Josefowicz was born in Missisauga, Ontario, Canada. When she was a young child her family moved to Los Angeles, California where she started studying the violin at the age of three and a half using the Suzuki method. Her father, physicist Jack Josefowicz, and mother, biologist Wendy Josefowicz, learned with her. Beginning lessons on the violin at age 3, at age five she started formal lessons with Idel Low. At seven she began studies with the distinguished violin teacher Robert Lipsett at The Colburn School. Leila's parents, valuing a well-rounded education, believed that both Leila and her brother Steven stay in the public school system. Jack and Wendy rejected home schooling, and Leila attended public middle and high school despite a very full schedule of music activities.
When Leila was 13 the Josefowiczes moved to Philadelphia so she could attend the prestigious Curtis Institute of Music, where she studied with Jaime Laredo, Jascha Brodsky, Felix Galimir and Joseph Gingold. Leila also attended the Julia R. Masterman School in Philadelphia while at Curtis, completing a bachelor of music degree and her high school diploma in the same year.
While still in her teens, Josefowicz played with symphony orchestras in Europe, Asia and North America, including Philadelphia, Cleveland, Los Angeles, Houston, Chicago, Boston, Montreal and Toronto.
Josefowicz made her Carnegie Hall debut in 1994 performing the Tchaikovsky Concerto with Sir Neville Marriner and the Academy of St. Martin in the Fields. The same year she signed an exclusive recording contract with Philips Classics, recording the Tchaikovsky and Sibelius concertos. Other recordings followed on Warner Classics, Nonesuch Records and Deutsche Grammophon labels that include masterworks for solo violin, recital repertoire and the concertos of Romantic and modern composers.
Josefowicz has kept a busy international schedule as a soloist, performing regularly around the world including North and South America, Europe, Japan, China, New Zealand and Australia. She has a strong interest in jazz, improvisation, and new music.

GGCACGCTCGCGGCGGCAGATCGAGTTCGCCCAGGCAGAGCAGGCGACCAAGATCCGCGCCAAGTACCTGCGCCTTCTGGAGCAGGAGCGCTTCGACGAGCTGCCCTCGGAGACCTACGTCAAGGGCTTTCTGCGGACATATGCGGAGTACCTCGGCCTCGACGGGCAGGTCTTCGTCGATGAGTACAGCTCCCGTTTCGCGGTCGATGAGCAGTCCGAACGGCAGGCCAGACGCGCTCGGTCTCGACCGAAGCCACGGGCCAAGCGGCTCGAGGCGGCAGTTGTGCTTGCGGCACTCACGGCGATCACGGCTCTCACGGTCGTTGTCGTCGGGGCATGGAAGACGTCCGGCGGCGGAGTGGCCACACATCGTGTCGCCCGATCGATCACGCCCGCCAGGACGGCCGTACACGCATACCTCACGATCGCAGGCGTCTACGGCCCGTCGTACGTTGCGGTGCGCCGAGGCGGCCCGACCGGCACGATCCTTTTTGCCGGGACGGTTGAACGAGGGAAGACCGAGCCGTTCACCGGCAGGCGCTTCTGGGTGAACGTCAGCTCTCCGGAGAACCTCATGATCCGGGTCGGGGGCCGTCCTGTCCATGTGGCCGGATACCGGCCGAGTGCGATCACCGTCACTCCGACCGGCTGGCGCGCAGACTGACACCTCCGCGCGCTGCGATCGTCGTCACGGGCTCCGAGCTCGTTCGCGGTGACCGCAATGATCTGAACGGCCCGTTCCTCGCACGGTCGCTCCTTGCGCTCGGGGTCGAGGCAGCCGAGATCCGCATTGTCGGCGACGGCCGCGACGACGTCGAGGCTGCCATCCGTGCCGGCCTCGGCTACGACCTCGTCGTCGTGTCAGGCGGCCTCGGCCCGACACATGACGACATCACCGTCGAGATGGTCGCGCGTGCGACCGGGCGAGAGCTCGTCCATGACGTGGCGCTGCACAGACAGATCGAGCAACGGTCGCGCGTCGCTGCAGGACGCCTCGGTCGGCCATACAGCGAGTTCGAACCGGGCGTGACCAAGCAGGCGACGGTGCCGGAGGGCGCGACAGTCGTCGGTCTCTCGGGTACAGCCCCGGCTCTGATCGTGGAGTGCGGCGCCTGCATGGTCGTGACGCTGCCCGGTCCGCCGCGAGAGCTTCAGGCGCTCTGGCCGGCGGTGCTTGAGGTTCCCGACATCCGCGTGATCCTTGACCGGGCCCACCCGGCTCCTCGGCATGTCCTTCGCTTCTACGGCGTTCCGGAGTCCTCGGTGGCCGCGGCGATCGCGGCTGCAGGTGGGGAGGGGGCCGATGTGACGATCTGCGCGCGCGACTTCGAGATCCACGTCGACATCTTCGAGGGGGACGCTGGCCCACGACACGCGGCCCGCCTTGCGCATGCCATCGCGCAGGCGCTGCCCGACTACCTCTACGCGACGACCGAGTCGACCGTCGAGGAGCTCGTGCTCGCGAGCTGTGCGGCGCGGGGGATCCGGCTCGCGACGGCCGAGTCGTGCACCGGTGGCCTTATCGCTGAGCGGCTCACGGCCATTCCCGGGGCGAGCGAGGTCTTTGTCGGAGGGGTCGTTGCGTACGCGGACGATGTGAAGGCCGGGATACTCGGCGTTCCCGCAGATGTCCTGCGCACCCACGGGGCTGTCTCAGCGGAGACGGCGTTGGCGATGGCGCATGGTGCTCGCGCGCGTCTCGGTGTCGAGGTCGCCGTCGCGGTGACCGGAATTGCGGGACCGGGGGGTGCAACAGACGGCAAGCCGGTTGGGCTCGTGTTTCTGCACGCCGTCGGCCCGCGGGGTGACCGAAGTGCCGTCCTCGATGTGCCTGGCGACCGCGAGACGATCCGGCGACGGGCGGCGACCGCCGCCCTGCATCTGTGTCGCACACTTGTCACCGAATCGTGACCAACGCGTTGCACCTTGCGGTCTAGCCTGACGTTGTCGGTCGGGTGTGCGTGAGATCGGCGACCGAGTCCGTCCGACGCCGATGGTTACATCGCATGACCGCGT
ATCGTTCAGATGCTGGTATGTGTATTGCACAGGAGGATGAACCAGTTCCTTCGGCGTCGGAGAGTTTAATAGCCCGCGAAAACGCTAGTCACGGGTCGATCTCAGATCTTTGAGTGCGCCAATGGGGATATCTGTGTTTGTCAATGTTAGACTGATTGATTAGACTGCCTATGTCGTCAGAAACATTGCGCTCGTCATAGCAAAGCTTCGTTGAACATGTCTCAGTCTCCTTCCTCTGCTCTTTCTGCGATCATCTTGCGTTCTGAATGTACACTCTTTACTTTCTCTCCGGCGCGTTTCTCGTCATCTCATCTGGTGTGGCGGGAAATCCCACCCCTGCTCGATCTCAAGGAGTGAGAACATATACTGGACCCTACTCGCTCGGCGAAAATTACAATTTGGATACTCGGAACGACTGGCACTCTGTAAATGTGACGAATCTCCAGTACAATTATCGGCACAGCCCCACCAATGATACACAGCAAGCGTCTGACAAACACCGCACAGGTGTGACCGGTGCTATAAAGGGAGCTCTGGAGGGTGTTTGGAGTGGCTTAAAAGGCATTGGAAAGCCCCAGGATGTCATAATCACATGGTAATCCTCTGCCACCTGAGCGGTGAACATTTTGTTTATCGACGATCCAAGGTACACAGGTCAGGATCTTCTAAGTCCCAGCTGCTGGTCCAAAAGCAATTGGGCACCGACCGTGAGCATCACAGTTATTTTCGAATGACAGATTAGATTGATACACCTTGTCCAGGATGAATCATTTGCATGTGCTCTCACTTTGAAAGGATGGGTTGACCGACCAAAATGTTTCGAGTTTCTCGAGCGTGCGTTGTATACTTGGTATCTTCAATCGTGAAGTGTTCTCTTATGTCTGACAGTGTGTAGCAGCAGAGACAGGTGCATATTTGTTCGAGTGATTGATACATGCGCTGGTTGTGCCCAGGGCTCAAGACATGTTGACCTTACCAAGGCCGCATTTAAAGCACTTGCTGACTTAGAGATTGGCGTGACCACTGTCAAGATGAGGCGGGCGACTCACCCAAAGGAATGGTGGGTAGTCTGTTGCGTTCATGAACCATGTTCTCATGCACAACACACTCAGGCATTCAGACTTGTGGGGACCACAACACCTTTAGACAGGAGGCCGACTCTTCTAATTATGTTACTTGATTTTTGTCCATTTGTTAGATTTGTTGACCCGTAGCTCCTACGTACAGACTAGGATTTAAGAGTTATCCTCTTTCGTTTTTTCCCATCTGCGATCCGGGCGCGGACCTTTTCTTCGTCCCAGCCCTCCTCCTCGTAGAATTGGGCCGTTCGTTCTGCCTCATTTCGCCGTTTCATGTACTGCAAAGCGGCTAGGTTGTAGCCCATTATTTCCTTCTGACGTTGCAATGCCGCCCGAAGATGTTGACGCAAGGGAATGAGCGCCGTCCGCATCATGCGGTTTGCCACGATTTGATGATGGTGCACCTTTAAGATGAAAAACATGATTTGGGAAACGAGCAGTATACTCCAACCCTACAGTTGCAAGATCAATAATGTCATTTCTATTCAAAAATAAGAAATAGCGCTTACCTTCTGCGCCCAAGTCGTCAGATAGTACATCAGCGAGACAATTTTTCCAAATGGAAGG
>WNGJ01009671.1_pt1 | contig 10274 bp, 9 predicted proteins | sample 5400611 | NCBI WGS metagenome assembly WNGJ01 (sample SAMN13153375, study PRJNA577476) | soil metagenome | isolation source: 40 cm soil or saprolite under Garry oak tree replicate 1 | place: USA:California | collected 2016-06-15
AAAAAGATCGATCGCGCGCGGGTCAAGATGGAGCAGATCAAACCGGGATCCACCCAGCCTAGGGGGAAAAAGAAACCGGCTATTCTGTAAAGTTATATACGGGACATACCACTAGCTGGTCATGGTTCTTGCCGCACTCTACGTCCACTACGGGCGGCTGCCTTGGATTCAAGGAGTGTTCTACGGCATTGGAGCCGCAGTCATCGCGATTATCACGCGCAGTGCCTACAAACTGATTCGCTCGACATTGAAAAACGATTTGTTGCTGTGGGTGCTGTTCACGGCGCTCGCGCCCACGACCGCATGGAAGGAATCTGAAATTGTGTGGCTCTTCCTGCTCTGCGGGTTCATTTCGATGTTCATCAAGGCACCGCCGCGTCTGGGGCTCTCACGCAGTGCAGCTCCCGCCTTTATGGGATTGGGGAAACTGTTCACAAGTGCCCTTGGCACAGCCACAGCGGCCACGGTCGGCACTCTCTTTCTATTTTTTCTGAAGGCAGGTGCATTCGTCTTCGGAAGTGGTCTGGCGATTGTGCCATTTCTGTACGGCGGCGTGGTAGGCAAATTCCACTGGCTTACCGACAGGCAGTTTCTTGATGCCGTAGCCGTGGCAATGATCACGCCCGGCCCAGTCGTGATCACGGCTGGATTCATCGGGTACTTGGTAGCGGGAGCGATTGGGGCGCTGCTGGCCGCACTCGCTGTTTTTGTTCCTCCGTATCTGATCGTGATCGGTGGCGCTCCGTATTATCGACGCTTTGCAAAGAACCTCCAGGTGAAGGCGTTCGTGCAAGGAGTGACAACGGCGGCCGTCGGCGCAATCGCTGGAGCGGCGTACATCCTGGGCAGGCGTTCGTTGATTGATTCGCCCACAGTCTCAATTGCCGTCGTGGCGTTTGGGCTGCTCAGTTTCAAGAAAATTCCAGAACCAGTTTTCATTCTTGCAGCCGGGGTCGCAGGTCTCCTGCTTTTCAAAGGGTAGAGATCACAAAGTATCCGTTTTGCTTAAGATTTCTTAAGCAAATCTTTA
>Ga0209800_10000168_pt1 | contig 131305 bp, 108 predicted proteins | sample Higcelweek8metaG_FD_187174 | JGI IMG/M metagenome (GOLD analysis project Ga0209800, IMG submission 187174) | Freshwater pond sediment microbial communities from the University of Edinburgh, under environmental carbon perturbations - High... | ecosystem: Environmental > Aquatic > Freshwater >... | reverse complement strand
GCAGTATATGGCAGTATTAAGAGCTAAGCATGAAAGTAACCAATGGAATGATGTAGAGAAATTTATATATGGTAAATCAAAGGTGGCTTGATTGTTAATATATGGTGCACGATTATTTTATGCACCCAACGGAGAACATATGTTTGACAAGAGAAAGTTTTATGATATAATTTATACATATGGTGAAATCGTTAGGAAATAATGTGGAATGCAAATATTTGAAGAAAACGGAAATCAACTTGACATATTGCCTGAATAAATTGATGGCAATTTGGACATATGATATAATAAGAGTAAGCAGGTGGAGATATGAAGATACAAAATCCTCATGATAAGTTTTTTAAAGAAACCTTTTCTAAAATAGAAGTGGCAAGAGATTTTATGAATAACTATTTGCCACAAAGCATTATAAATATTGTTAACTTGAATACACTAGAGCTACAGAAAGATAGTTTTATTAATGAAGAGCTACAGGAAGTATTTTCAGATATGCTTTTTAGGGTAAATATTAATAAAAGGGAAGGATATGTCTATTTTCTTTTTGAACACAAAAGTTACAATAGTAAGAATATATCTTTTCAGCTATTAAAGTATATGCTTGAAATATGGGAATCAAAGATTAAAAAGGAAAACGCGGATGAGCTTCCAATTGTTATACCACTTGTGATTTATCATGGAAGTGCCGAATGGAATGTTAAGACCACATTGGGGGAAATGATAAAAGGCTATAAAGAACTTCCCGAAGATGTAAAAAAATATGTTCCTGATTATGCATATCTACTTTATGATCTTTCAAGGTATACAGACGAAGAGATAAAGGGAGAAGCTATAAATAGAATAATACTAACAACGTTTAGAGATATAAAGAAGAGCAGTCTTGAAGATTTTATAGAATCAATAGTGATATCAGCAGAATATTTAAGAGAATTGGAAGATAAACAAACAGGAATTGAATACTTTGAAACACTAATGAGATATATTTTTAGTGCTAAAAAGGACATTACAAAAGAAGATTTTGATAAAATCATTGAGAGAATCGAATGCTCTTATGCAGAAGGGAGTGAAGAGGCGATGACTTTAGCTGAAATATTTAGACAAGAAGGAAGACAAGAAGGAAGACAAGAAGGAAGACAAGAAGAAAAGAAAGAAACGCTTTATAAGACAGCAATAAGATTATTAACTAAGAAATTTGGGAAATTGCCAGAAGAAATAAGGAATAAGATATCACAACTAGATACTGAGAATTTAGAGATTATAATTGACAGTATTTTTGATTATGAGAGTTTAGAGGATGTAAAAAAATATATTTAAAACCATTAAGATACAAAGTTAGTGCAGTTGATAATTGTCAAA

Josefowicz is acclaimed for championing new compositions, including the works of John Adams, Oliver Knussen and Thomas Adès. In 2008-09, she performed the world premieres of concertos written for her by Esa-Pekka Salonen with the Los Angeles Philharmonic (April 2009); Steven Mackey with the St. Louis Symphony (October 2008); and Colin Matthews with the City of Birmingham Symphony Orchestra (September 2009). More recently she performed the world premiere of the concerto Scheherazade.2 written for Josefowicz by John Adams, which she performed with the New York Philharmonic (March 2015). Performing in the world's major concert halls, Josefowicz continues to play traditional masterworks and champions contemporary compositions, exposing audiences around the world to the aforementioned new violin concertos, with ensembles including the Chicago Symphony Orchestra (Salonen), New York City Ballet Orchestra (Salonen), San Francisco Symphony (Adams and Salonen), St. Louis Symphony Orchestra (Adès), Finnish Radio Symphony Orchestra (Matthews), New World Symphony (Adès), Royal Scottish National Orchestra (Knussen), Los Angeles Philharmonic Orchestra (Mackey), Cleveland Orchestra (Adams), Royal Concertgebouw Orchestra (Adès), Minnesota Orchestra (Vänskä), and Atlanta Symphony Orchestra (Adès).
Josefowicz's concert tours take her to all corners of the world. Some of her recent and upcoming engagements in Europe also include appearances with the Leipzig Gewandhaus Orchestra, the London Philharmonic Orchestra, Munich and Czech Philharmonics, and the London Symphony; performances of the new Salonen concerto in Paris, Stockholm, Lisbon and Ferrara, Italy with the composer on the podium; and a fifth appearance at the London Proms.
Josefowicz received an Avery Fisher Career Grant in 1994. In 2007, she was named a USA Cummings Fellow, United States Artists. For her advocacy of new contemporary works for the violin, Josefowicz was named a 2008 MacArthur Fellow.